The book Unsung Heroes of the Dachau Trials deals with the young Americans who were responsible for gathering evidence, interviewing witnesses, apprehending suspects and securing convictions in trials held at Dachau conducted by the U.S. Army after WWII. This article discusses some of the mistakes and misunderstandings made by the author and the members of the 7708 War Crimes Group interviewed in this book.
Individual Allied Trials in Germany
Already before the IMT, the allied nations staged various show trials in Germany to “establish facts” which were later used during the IMT to cement the claimed “truth” about German war crimes. These trials also continued during and after the IMT. (Not included here are the U.S.-conducted NMTs; see the previous entry for this.) Contributions in the present section deal with those individual trials, such as, for instance, the infamous U.S.-conducted Dachau trials, the Belsen trial, the trial against Bruno Tesch et al., etc.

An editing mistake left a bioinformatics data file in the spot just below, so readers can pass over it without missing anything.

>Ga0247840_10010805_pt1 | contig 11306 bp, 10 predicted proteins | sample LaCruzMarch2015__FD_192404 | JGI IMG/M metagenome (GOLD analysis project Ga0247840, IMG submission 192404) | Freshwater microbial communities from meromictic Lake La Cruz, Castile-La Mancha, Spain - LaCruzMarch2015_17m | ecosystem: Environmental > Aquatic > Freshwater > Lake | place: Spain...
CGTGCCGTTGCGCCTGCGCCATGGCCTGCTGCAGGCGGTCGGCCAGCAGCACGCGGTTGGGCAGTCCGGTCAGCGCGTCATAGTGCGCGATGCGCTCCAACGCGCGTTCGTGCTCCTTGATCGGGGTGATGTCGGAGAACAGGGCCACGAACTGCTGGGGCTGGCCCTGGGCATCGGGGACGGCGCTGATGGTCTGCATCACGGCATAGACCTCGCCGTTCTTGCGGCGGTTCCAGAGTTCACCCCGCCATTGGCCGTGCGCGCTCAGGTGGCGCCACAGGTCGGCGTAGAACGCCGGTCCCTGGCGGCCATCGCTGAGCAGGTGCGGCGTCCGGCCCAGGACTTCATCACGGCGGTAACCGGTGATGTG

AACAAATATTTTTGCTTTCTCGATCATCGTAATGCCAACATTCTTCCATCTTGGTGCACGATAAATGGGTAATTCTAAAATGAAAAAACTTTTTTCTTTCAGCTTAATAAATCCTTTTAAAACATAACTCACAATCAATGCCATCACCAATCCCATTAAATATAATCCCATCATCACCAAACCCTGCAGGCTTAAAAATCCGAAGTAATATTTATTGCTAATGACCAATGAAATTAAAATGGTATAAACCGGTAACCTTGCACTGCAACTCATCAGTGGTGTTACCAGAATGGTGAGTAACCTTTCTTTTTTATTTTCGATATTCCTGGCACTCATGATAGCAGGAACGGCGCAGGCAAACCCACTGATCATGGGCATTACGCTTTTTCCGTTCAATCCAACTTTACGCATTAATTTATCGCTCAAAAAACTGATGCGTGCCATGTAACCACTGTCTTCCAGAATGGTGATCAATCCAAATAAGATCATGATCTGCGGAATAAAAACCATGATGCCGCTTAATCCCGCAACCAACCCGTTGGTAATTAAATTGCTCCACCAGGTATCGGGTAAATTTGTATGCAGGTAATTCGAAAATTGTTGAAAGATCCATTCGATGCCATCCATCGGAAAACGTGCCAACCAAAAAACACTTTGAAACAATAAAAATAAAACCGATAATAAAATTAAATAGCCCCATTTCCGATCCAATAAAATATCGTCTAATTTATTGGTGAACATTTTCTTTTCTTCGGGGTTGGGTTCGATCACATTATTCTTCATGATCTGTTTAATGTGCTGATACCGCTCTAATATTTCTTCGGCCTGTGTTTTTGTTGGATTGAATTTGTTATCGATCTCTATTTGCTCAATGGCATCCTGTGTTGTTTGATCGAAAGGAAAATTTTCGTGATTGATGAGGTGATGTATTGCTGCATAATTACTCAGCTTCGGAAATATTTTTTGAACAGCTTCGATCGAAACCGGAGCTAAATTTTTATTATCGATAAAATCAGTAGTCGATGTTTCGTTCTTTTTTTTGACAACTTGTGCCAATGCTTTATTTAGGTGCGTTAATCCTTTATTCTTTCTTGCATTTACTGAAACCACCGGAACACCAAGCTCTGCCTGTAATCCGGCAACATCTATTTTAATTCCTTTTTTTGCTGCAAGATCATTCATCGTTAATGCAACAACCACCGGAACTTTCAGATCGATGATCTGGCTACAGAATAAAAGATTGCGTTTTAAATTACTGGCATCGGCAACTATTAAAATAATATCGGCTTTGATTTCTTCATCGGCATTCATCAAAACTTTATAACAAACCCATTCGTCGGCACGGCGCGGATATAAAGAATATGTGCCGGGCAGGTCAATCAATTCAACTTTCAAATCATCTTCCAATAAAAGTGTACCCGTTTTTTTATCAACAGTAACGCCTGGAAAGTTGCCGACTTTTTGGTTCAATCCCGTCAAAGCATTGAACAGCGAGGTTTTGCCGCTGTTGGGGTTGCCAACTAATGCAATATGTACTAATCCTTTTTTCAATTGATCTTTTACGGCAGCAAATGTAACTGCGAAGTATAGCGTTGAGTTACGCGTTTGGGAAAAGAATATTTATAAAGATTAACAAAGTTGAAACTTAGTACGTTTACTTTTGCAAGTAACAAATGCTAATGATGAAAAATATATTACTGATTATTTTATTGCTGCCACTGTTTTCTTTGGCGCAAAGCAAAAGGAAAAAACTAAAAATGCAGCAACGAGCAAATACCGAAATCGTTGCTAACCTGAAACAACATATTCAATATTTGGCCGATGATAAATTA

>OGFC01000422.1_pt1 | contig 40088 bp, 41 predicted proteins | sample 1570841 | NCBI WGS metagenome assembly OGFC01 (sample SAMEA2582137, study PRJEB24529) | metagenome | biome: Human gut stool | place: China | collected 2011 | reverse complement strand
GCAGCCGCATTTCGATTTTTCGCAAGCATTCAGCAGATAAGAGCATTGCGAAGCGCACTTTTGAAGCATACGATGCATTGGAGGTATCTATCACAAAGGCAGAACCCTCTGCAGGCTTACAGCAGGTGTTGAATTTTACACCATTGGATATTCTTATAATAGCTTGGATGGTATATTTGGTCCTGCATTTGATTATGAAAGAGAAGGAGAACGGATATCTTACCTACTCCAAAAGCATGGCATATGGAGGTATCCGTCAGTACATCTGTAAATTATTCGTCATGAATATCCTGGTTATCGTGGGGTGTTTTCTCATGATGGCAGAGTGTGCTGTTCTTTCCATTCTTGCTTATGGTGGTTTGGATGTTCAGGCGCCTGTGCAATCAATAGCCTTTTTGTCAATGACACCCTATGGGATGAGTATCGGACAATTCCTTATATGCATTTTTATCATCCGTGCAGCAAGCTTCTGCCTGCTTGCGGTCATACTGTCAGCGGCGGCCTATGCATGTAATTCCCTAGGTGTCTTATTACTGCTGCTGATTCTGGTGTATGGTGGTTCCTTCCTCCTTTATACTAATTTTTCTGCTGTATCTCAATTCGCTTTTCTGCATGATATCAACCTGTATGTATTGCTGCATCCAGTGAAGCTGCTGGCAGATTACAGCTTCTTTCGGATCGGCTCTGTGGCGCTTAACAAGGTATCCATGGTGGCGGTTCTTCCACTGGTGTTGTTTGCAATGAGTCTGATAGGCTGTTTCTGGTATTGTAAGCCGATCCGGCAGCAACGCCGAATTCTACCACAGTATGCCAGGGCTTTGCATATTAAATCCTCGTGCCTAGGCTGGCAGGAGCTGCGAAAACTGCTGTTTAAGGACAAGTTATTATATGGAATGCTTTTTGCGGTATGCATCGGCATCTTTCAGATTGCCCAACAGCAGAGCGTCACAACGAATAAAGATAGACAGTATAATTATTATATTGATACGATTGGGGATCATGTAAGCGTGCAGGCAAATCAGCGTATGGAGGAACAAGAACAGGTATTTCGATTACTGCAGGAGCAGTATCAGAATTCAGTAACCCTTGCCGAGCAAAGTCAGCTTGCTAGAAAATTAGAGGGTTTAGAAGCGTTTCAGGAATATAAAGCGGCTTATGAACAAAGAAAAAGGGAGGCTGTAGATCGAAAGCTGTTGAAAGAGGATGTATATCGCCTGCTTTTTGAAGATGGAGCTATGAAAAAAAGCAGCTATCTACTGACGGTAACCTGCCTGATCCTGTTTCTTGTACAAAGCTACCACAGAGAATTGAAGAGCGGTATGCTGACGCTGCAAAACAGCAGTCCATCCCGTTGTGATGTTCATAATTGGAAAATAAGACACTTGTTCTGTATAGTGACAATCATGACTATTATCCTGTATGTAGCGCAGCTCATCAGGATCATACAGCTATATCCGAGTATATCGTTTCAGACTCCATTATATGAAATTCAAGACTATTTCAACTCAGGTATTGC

Ernst Zundel talks about the German Holocaust on the German people. The real Holocaust wasn't against the Jews it was against the Germans.....after the war.
War produces grotesque and horrifying abuses of man by man. Everywhere and always.
They can be proven by judicial proceedings, but never as to all who are guilty of them.
Especially the victors.
Did the US occupational forces conducting war-crimes trials in Germany after World War II employ second- and third-degree interrogation methods and other illegal measure to obtain the convictions they wanted? A new book by a mainstream historian disputes this, claiming instead that those trials were paragons of fairness and justice. This denial of the obvious could hardly be more brazen.